The issue of gendered violence is also not an issue exclusive to the school system, as there are plenty of examples of such events taking place in adult workplaces as well. The so-called “glass ceiling” for women is a good example of this, as well as the harassment and name-calling that many people (of all genders) experience in the workplace. One form of gendered violence are also unequal career-paths amongst of women and men. Combining family life and work often forces women to choose a part-time job, for example in the Netherlands three quarters of women work part-time. One could even argue that the experiences of gendered violence in school “spill over” to people’s later experiences in working life, perpetuating the cycle even further.

Is there any way out of this? Well, it seems that some progress has been made in this issue. One example would be including the book We Should All be Feminists by Chimamanda Ngozi Adichie to Finnish middle schoolers in 9th grade. Another one, mentioned in this lecture, is how feminist topics such as privilege and gender inequality are now going to be taught in schools in Australia.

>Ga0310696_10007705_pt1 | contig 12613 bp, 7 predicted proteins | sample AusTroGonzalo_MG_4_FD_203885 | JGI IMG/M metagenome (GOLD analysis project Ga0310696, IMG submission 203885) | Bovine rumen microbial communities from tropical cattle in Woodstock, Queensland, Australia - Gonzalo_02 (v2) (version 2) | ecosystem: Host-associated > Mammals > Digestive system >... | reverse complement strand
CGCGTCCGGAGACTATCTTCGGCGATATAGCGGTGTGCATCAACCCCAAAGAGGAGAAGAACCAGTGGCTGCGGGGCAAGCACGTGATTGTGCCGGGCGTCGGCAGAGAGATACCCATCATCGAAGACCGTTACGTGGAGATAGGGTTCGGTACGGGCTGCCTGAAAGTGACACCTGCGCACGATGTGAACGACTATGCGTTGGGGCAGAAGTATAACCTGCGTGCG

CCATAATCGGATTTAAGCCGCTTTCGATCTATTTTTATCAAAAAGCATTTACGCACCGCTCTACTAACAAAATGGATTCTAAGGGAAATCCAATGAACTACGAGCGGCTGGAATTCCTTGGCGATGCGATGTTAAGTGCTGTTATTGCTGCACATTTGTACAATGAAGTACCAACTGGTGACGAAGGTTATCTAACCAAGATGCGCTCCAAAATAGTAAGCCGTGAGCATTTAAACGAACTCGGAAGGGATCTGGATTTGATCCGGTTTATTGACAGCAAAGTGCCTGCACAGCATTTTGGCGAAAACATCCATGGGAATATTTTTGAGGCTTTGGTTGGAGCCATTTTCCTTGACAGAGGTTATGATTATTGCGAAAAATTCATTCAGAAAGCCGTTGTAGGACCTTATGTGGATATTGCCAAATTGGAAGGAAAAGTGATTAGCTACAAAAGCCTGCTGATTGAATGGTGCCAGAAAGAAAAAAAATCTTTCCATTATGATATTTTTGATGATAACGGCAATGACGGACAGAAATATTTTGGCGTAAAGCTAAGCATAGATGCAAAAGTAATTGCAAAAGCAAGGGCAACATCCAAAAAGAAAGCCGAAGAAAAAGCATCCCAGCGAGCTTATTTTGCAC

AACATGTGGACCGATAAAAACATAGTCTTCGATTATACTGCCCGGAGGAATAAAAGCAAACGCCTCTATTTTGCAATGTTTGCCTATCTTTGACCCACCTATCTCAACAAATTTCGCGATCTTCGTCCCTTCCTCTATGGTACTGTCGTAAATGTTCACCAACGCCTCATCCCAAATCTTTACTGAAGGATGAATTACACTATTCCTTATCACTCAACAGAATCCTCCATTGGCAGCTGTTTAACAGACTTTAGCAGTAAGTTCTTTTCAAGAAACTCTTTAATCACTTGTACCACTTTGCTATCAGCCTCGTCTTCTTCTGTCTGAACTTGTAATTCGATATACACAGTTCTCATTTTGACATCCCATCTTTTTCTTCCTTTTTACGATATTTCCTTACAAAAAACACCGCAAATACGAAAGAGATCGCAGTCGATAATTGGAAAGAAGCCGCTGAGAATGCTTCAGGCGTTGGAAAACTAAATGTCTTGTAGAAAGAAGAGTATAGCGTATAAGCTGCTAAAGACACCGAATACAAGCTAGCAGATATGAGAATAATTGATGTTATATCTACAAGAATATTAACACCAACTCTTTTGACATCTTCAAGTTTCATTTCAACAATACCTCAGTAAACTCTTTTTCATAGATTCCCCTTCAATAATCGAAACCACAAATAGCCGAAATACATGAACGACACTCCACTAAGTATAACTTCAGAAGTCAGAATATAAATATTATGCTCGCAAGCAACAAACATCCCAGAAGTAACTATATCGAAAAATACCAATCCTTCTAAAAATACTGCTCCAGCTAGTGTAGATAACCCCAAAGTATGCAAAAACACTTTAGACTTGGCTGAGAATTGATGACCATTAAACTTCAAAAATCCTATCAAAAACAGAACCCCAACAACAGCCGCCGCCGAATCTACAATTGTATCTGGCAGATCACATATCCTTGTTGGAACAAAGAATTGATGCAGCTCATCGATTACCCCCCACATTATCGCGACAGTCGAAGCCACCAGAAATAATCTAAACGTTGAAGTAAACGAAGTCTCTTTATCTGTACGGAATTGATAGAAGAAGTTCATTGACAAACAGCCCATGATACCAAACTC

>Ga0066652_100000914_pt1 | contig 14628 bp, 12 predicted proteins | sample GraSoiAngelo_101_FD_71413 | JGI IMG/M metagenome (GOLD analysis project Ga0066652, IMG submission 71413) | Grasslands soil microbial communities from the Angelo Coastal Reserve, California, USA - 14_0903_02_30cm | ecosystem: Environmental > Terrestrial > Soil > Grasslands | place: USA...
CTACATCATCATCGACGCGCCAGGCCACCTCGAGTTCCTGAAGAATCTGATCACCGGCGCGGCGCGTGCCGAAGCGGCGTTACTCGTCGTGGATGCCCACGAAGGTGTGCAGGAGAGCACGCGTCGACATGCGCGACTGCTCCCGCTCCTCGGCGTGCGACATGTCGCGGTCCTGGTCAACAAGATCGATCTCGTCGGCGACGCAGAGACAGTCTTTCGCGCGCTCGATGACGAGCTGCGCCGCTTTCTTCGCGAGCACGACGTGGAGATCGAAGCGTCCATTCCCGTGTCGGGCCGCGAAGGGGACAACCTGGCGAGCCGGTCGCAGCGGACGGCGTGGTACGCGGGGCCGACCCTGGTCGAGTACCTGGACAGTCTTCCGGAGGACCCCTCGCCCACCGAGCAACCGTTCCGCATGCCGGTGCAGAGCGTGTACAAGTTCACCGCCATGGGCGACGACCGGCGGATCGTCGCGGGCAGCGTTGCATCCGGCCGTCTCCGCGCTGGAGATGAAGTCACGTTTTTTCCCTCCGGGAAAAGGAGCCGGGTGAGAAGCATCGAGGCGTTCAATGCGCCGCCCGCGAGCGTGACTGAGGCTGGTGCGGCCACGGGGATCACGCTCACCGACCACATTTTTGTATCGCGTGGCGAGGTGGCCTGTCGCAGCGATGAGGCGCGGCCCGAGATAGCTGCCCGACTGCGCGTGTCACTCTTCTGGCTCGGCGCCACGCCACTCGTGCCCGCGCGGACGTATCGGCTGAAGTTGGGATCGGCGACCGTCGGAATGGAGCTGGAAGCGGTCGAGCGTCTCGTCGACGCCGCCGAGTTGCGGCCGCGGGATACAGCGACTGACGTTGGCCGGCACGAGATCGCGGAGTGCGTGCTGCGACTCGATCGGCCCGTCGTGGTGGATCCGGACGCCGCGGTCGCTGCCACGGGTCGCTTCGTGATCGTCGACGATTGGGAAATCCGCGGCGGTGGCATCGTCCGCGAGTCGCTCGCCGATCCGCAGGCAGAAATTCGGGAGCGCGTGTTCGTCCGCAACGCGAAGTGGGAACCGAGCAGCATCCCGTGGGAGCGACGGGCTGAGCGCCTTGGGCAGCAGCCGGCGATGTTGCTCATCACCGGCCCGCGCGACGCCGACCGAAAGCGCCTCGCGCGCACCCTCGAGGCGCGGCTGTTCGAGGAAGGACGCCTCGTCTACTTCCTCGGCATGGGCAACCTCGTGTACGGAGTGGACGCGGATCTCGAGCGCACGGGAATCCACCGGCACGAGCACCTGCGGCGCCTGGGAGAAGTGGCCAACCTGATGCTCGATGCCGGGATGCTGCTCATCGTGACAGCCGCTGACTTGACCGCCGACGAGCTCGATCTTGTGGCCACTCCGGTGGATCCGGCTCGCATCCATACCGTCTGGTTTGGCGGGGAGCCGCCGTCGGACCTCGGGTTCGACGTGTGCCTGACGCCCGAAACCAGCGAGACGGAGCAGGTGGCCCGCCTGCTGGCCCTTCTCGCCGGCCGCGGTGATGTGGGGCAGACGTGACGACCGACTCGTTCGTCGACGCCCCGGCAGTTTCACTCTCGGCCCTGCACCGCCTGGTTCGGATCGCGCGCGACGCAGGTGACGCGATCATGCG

Group K:

Tiia, Mikaela, Jonathan, Sini & Mimmi

Author: Deleted User

Special user account.

One thought on “Talking Violence – Feminist Ethnography in secondary school”

  1. Thank you, group K!

    Very similarly to group B, you had managed to grasp the topic of the lecture, and were attempting to understand where violence actually ‘lurks’ in schools. This is exactly the idea of these group meetings and blog posts.

    Violence is indeed a complex issue with abstract qualities. As you were trying to define what it is, I shall copy-paste my question from the other post here. Can the definition of violence be the subjective feeling of the ‘victim’ of violence (as in “I felt unsafe, threatened, I was afraid that there would be violence”–> hence, that already is violence)?

    Even somewhat philosophically, the issue of ever-present power in all human communities is also an interesting one to ponder.

    Looking forward to reading more of your thoughts throughout the course.

    -Iida

Leave a Reply

Your email address will not be published. Required fields are marked *